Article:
60 minutes | Drama | Mature
Brace yourself for a tough look at the scars left behind by a cruel adolescence in Small Creatures Such as We, as well written yet painful to watch at times offering by Angels in the Rafters productions.
An unassuming set with a sofa to stage left and a kitchen/bar to stage right provide a simple and effective method for time travel as the actors shift between their 14- and 16-year-old selves on the sofa to their present day incarnations a decade later. As the performance unfolds layers past and present are progressively bared, as Kit (Vishesh Abeyratne) and Joanna (Meagan McDonald) travel back and forth between the two “rooms” gradually uncovering achievements, setbacks, fears, and their most intimate trials and betrayals.
Kit has Joanna on his mind and, after a 10-year gap without contact he tracks her down for a visit. Reunited after a decade the lifestyle contrast is marked: he’s an accomplished actor while her life is in neutral, stalled, held back by her past and unseen damage. Kit is tee-total “one year sober” he tells Joanna as she pours herself strong drinks in quick succession. For Kit the time has passed quickly while Joanna “has felt every minute.”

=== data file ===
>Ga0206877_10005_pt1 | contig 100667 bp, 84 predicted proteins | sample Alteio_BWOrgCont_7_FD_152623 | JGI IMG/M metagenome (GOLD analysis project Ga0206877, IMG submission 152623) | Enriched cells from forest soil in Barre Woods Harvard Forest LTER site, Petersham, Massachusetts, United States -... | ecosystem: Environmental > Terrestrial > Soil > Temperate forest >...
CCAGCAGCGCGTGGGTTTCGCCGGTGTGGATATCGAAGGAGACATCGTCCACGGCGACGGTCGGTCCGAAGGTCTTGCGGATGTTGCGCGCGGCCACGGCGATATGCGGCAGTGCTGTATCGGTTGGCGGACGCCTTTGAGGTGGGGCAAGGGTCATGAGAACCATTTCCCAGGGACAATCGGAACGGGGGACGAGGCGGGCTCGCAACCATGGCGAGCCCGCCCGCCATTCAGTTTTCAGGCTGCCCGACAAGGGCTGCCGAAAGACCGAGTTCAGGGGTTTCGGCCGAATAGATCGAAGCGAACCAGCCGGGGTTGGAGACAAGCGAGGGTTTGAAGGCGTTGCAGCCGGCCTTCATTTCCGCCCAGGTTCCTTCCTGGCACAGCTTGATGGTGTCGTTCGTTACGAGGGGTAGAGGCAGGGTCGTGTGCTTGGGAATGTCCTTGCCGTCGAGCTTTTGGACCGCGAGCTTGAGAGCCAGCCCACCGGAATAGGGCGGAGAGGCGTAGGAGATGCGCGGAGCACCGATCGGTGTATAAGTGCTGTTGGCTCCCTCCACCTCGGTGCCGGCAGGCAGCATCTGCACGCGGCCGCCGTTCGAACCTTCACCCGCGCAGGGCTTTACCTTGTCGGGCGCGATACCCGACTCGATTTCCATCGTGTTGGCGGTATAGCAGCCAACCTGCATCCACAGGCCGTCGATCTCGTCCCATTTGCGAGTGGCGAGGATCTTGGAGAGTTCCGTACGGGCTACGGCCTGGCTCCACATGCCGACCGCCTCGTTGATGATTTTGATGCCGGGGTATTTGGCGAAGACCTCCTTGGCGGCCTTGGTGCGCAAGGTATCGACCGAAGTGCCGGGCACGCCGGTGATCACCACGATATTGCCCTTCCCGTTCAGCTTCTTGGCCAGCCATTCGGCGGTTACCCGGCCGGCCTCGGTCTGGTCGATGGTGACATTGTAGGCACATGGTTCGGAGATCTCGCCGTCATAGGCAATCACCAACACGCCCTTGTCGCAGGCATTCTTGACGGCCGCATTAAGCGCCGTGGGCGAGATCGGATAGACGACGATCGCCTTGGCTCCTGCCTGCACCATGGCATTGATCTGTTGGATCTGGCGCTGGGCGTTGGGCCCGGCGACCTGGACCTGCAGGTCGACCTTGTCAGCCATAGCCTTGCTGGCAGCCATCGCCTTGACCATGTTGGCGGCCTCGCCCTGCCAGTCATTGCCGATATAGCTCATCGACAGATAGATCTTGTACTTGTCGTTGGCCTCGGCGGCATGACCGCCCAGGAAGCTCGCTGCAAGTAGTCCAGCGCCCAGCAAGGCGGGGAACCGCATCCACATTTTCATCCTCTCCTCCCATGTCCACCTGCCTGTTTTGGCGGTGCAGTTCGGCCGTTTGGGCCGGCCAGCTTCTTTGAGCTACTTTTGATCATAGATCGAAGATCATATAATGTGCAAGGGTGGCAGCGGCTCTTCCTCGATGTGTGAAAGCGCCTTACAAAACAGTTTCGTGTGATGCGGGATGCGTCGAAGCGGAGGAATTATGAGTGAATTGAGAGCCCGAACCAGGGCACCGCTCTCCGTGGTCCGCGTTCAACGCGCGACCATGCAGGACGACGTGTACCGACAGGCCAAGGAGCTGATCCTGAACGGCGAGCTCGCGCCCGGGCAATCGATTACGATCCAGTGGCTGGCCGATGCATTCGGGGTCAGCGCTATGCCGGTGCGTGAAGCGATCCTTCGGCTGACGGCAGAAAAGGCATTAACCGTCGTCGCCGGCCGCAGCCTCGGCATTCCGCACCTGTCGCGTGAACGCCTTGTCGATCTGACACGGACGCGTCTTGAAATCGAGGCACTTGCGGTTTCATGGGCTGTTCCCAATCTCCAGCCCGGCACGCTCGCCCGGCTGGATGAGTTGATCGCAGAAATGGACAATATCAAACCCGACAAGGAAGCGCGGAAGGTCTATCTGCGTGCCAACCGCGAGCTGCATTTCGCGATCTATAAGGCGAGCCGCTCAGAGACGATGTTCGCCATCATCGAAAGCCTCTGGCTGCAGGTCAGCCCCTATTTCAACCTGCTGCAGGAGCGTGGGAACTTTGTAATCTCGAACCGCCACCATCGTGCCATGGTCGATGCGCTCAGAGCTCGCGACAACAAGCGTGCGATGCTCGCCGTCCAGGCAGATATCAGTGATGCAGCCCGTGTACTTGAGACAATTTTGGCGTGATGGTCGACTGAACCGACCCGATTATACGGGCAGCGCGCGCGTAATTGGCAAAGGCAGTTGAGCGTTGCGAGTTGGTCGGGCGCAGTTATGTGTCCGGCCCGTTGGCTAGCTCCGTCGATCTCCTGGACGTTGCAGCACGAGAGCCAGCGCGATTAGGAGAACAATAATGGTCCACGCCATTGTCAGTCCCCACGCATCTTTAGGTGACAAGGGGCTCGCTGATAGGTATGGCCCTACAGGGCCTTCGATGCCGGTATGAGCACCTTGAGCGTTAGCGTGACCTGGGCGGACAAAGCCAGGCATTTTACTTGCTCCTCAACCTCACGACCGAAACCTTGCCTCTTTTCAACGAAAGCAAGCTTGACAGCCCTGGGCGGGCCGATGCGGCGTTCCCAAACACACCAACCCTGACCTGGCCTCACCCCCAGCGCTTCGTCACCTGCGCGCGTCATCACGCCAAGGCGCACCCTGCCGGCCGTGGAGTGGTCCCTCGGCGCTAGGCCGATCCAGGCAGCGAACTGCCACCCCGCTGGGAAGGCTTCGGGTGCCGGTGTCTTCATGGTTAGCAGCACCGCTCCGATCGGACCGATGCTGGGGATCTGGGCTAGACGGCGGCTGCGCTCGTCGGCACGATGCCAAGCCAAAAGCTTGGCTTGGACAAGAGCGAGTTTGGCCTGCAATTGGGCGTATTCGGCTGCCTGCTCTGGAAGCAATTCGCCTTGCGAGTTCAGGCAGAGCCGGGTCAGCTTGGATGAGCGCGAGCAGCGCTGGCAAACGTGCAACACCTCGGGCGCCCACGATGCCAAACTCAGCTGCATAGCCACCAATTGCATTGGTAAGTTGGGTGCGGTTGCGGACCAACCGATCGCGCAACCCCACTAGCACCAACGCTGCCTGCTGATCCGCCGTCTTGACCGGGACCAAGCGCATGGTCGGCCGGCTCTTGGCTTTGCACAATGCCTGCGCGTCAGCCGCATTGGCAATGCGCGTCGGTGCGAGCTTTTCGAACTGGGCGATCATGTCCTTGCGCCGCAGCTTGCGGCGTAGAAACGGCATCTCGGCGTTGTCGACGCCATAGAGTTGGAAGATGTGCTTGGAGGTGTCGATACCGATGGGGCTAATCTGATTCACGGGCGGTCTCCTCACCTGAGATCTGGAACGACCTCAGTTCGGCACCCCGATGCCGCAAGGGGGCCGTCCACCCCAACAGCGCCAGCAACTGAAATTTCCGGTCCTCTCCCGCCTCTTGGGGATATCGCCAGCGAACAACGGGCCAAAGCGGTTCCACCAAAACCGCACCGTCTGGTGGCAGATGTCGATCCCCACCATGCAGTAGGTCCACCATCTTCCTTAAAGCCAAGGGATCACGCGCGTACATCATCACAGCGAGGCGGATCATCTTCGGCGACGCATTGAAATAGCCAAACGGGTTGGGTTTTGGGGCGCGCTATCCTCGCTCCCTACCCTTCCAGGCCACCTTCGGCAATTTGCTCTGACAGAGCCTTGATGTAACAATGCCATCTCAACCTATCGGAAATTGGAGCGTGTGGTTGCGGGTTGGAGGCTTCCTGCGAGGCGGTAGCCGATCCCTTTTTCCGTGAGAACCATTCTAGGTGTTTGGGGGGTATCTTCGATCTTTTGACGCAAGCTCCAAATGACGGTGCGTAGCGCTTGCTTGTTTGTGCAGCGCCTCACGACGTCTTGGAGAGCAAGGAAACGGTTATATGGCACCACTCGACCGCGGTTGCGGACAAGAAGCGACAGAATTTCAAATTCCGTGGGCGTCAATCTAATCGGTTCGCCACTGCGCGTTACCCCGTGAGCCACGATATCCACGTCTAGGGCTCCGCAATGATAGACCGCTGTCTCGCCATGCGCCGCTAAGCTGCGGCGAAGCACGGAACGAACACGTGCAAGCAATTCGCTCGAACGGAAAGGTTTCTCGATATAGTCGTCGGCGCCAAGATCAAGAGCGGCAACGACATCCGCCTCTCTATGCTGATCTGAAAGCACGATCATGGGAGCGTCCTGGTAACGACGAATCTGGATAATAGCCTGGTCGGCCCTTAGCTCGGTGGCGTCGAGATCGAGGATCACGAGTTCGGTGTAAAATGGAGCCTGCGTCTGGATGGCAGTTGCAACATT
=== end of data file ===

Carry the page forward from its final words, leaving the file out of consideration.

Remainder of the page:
The memory scenes coupled with a strong chemistry between the actors creates a believably convincing bond that begs the question as to why they’ve kept their distance. Touching language mimics emotions: “I’ve been looking out for you,” says Joanna while Kit confesses that during tours, “I’d look out for you.”
A gradual and thoughtful build up to complexity of the piece swells the audience’s insight as the performance moves back and forth in time exposing glimpses of childhood and adolescence constructing a solid and compelling base that makes the viciousness that unfolds all the more tragic.
At times Fringe works aim for shock value. However, in Small Creatures Such as We, the jolts are miles away from gratuitous; rather there is a sense of universality like exposing a disturbing truth or buried memories. The authenticity is partially due to attentive crafting: thoughtfully constructed complex characters out of what could easily be unsympathetic personalities. It is also largely down to the sincere, never-overwrought, performances put in by McDonald and Abeyratne who bring an attentive realism to their roles.
There are improvements that should be considered, including a desperately needed redaction of the final line, but the writing in the whole is so very good, the subject matter admirably handled and the performances so true that it really should deserve a spot on the must-see Fringe list.
Small Creatures Such As We, Academic Hall, 133 Séraphin-Marion, Wednesday, June 22, 7 p.m.; Saturday, June 25, 6:30 p.m.; Sunday, June 26, 4:30 p.m.
Tickets are $12.